A C-47 transport plane, named the Corsair, makes a forced landing in the frozen wastes of Labrador, and the plane's pilot, Captain Dooley, must keep his men alive in deadly conditions while waiting for rescue.
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Following Napoleon's Waterloo defeat and the exile of his officers and their families from France, the U.S.Congress, in 1817, granted four townships in the Alabama territory to the exiles. ... See full summary »
Sam and George strike gold in Alaska. George sends Sam to Seattle to bring George's fiancée back to Alaska. Sam finds she is already married, and returns instead with Angel. Sam, after ... See full summary »
A Union Cavalry outfit is sent behind confederate lines in strength to destroy a rail/supply center. Along with them is sent a doctor who causes instant antipathy between him and the ... See full summary »
One disaster after another happens on this trans-Pacific flight. You have the pilot who loses his nerve! The washed-up co-pilot. The milquetoast flight engineer. The young hot shot second officer. And a cabin full of passengers with every range of problems and personalities there could possibly be. Here you have the Duke in a role he didn't want, and a movie with the title song that became Duke's theme. What else could any John Wayne fan want? It's all here, and then some. Written by
When Jan Sterling showed a newspaper article to Robert Stack, it was dated 1948. Jan commented that the article was "8 years old". The movie was released in 1954, only 6 years after the article was written. See more »
The Wayne Family needs to open the vault and get this legendary film back to the public as a DVD or VHS before people forget about it.
I saw The High and the Mighty when I was 16 in a theater when it first came out. Every woman walked out in love with John Wayne and every man wanted to BE John Wayne. We all hummed, whistled or la-la-la'd the theme song all the way home.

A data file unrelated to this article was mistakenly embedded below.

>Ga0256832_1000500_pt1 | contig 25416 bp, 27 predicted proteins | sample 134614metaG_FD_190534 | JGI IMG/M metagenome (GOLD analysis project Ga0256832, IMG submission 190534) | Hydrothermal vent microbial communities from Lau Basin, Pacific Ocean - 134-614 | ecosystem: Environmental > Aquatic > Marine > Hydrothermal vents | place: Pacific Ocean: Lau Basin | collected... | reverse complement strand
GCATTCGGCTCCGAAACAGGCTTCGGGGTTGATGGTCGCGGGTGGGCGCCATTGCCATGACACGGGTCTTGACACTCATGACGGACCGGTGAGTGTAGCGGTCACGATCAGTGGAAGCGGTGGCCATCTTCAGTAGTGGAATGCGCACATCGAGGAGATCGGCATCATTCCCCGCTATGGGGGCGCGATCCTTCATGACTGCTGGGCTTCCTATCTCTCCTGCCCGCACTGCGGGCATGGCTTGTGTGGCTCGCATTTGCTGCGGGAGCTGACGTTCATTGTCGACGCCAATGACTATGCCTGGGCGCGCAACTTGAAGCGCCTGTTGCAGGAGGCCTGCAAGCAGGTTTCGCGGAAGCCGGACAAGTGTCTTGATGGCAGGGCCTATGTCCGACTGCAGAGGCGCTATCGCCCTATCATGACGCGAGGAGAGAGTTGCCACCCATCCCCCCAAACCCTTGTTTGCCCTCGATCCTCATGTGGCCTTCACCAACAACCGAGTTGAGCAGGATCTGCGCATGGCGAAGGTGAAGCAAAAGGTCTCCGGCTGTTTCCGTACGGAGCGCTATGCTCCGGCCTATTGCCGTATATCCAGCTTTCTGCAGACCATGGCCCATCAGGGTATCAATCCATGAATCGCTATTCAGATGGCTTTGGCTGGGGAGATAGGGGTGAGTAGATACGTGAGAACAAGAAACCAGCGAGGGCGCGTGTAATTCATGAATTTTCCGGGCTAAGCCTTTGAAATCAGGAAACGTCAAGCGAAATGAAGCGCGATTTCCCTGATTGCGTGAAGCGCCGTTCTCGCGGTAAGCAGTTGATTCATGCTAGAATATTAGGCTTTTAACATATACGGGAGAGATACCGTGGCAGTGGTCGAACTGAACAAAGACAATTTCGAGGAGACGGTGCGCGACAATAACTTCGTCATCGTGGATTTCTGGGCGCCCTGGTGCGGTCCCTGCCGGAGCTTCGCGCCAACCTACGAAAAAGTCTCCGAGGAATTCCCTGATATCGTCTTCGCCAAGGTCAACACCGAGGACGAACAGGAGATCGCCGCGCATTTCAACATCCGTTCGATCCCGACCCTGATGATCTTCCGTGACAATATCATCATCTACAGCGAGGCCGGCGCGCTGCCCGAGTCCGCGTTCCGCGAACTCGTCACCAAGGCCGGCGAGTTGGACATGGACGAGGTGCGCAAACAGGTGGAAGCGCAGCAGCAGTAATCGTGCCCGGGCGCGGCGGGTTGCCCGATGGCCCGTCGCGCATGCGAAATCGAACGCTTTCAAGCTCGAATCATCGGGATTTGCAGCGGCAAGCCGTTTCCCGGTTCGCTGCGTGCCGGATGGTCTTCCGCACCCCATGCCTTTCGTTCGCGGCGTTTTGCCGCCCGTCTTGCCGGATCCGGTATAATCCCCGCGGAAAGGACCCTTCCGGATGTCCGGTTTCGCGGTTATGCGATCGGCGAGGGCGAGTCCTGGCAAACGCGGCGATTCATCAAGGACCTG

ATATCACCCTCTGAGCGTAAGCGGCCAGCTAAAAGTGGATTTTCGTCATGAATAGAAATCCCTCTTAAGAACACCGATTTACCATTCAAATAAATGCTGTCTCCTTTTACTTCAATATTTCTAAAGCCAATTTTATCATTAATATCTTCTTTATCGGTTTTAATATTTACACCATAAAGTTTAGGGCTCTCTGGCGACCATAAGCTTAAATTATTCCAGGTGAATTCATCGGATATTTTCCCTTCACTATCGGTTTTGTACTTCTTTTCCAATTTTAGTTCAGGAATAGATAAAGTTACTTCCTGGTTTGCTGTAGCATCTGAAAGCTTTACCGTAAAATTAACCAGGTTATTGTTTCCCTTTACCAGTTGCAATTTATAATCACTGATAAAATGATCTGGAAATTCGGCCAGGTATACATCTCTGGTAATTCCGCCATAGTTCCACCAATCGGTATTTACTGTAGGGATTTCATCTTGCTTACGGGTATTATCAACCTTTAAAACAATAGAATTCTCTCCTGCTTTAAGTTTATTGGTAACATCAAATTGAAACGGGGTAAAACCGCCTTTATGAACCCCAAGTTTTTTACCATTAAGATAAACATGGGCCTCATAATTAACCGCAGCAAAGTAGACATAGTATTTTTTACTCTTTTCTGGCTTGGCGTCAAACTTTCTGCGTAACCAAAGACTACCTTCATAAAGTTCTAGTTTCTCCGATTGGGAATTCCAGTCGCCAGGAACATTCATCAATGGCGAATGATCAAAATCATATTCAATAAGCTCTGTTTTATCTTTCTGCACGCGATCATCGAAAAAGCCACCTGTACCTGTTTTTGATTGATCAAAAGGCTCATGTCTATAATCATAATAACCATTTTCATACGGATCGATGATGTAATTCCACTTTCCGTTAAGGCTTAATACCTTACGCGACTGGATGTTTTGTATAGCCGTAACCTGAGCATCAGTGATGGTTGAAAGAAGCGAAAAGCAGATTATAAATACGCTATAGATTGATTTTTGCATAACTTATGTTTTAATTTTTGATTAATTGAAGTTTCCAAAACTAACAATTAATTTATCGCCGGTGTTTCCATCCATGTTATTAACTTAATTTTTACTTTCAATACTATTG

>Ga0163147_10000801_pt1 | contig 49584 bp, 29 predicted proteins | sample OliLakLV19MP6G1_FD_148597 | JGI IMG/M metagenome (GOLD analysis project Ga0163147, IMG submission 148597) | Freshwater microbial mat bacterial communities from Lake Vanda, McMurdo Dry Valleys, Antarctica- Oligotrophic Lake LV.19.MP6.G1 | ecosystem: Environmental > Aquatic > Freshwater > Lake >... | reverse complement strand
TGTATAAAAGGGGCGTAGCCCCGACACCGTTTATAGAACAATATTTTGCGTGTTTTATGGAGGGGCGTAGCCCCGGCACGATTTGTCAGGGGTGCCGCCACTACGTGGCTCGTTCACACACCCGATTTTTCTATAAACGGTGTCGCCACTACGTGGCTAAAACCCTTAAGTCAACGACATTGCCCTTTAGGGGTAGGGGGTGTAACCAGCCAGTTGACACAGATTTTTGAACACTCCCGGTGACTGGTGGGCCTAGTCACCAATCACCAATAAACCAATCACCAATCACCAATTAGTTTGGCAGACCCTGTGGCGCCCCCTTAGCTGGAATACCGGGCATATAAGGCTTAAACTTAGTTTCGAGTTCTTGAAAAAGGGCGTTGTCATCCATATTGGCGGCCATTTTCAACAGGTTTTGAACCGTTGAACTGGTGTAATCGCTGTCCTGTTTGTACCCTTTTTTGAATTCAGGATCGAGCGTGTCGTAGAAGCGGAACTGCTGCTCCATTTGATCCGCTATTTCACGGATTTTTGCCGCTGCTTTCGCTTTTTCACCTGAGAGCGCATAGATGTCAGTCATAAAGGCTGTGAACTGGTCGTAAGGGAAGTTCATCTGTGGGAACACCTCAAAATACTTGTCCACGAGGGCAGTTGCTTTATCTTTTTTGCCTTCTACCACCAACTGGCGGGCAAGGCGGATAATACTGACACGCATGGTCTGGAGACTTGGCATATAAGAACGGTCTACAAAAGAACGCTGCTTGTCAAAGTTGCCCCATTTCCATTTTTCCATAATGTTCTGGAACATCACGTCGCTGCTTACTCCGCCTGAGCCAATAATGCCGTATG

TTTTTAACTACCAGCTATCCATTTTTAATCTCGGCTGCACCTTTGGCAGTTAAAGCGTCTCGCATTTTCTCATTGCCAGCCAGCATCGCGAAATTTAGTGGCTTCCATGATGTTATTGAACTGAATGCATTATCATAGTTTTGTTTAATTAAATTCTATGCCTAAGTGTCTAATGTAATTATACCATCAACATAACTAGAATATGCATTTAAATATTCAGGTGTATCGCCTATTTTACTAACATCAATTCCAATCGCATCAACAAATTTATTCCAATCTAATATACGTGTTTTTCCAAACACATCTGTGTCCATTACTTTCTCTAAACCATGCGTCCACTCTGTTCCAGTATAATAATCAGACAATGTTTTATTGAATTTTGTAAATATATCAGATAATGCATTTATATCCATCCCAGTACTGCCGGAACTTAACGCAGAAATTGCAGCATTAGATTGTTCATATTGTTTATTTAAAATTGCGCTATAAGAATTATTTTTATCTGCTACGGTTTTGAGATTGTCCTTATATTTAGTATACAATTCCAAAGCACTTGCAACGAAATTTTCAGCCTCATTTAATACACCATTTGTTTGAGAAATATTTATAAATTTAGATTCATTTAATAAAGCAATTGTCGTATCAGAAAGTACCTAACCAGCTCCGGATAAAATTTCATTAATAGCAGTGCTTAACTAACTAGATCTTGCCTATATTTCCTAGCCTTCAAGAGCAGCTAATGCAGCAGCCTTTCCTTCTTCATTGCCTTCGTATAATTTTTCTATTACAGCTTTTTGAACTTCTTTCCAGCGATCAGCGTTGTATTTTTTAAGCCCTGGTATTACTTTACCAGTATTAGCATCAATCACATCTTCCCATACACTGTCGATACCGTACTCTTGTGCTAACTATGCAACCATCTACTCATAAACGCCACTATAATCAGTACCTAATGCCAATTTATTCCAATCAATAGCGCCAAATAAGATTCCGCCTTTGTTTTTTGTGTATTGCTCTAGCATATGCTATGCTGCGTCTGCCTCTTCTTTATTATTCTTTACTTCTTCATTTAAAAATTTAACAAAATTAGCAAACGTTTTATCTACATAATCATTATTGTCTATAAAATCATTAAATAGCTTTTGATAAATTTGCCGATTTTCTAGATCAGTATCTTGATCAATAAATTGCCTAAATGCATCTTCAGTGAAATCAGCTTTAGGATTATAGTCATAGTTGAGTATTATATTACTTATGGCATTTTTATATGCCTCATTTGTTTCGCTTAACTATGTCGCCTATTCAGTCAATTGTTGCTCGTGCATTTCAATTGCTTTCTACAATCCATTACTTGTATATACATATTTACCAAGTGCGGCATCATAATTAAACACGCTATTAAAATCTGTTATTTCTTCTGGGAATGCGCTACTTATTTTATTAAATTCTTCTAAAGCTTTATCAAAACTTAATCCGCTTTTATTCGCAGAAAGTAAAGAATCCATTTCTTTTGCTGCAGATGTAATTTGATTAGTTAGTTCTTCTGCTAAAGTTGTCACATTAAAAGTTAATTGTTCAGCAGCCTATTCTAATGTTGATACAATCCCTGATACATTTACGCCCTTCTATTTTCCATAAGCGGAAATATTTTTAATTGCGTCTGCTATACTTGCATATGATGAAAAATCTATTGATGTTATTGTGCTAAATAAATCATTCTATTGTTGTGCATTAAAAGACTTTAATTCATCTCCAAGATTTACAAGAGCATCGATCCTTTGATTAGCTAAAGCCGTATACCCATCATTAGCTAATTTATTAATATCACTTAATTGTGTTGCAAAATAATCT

I would love to add The High and the Mighty to my collection of John Wayne films, but the Wayne Family Trust has got to allow this film to be converted to either a DVD or a VHS format. I know they are waiting for the time when they can squeeze the maximum number of dollars out of it, but if they aren't careful, they will wait too long and the world will have moved so far beyond the ideas, concepts and technology of the 50's that the film will not appeal to the younger generation of purchasers of movies.
It's more than just Wayne's performance that is being withheld from the public. I am also a great admirer of the work of the great British actor, Robert Newton and he turned in a marvelous performance here. So did Jan Sterling, Claire Trevor, Paul Fix, Lorraine Day and all the rest of the cast. Their fans deserve to see these actors in this film too. The only actor I could live without is Robert Stack. He has never done a thing for me. But the film as a whole is wonderful and should be released...ASAP
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